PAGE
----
Engine flameout blamed for Colombian Kfir crash

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Colombian Kfir C10/12 participated in the Red-Flag 7/2012 exercise, claiming eight simulated kills of F-16 and F-15s.

The Colombian Air Force (FAC) has reportedly grounded its entire fleet of Kfir C-10 jet fighters following a crash of one of the aircraft, while performing approach manoeuvers near the Air Combat Command Base No. 1 in Colombia last month, Defensa.com reported.

The aircraft was one of 24 Kfirs built and modernized by Israel Aerospace Industries (IAI).

Preliminary investigation has indicated that the aircraft lost power at low altitude, as the J79-GE J1EQD jet engine suffered ‘flameout’, forcing the pilot to eject. Flameout occurring at higher altitude would enable the pilot few seconds to try and restart the engine, but at low altitude, ejection is the procedure to follow under such conditions.

A flameout refers to the run-down of a jet engine caused by the extinction of the flame in the combustion chamber. It can be caused by a number of factors – some due to pilot error – such as fuel starvation, compressor stall, or insufficient oxygen at high altitudes. Other causes are from foreign object damage (often caused by birds strike at low altitude). Severe inclement weather, cold temperatures and mechanical failures are also probable causes.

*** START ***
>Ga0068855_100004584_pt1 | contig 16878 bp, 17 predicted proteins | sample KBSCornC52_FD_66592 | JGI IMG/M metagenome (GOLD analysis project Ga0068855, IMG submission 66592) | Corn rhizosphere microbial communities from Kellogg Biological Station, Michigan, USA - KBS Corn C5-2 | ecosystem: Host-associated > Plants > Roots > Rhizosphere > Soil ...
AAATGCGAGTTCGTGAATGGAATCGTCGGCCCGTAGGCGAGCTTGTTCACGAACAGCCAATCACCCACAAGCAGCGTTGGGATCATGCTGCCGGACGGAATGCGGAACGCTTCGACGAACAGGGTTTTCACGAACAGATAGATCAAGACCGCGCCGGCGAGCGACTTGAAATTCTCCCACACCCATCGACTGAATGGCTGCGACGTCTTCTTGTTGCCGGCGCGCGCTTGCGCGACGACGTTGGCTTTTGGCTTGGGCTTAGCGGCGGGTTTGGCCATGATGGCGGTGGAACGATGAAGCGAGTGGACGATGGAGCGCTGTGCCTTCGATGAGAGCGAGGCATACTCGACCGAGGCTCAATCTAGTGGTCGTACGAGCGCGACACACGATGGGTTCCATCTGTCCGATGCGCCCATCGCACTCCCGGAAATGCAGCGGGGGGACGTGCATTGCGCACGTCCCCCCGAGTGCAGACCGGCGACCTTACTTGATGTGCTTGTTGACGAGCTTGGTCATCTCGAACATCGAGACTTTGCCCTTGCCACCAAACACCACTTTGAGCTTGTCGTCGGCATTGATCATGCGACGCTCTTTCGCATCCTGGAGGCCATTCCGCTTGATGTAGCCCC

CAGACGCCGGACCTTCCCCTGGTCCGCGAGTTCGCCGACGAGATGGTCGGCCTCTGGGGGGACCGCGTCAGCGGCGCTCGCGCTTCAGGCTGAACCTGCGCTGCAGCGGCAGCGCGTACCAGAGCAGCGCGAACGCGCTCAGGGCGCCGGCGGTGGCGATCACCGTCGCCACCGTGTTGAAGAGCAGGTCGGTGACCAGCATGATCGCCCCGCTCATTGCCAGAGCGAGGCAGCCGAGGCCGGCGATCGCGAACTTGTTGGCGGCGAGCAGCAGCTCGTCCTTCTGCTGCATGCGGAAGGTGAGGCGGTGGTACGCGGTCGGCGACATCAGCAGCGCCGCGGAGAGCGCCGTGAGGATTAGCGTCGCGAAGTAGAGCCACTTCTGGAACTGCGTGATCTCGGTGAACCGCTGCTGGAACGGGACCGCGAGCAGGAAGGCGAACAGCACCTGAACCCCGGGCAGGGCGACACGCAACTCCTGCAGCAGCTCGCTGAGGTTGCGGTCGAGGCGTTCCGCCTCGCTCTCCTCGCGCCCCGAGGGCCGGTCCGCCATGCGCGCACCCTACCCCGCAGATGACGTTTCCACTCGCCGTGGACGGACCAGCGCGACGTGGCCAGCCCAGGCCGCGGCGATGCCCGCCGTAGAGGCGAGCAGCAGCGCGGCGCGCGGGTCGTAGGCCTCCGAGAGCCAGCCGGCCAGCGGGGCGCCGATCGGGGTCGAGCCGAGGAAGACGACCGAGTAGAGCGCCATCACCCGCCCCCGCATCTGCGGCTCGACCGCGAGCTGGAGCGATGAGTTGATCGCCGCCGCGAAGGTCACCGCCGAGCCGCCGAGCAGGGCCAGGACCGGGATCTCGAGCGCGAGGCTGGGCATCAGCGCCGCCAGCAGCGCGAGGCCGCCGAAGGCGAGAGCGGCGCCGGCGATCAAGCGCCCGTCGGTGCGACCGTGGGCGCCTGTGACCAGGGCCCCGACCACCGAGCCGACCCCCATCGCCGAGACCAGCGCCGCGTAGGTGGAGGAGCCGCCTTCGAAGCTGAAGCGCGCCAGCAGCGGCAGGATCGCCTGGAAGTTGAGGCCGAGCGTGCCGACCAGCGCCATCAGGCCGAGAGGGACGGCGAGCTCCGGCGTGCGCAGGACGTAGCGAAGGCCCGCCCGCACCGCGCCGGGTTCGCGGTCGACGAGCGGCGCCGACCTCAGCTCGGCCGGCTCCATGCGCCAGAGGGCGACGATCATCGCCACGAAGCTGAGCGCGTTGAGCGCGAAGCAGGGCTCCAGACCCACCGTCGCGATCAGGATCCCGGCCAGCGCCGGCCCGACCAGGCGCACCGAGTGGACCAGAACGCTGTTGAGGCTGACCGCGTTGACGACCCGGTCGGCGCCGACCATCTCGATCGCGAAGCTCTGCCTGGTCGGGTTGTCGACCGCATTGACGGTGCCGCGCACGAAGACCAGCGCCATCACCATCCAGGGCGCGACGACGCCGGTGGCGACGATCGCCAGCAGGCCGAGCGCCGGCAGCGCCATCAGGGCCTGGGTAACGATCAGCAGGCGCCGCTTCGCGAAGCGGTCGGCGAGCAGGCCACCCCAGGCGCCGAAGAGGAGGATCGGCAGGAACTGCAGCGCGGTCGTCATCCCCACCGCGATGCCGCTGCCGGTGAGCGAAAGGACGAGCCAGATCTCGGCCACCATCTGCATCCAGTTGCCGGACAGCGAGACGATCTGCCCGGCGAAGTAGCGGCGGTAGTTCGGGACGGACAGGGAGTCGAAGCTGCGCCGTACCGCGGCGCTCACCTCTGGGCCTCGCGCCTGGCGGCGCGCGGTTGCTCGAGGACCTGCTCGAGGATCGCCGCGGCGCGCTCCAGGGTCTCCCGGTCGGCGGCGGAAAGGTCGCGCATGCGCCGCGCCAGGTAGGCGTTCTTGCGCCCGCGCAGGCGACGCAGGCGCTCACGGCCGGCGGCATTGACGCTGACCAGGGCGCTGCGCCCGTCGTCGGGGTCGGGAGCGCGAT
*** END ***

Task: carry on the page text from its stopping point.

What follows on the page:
The Colombian investigation has ruled out bird air strike hazard (BASH) or an ingestion of birds by the turbojet engine. IAI will inspect the engine to try and understand the cause of the mishap. IAI’s Lahav division has been performing maintenance and repair of the Colombian Kfir engines since their introduction into service. The Colombian Air Force is expected to have 24 Kfir C-10 aircraft in its inventory.

According to Colombian sources J79-GE J1EQD engines are believed to have caused four accidents involving the Kfir TC12/C10, in a series of accidents that claimed the life of one pilot. Two variants of this engine were used to power the McDonnell Douglas F-4E Phantom. While flameout was relatively common, it rarely occurred simultaneously at low altitude, thus providing redundancy at such emergencies.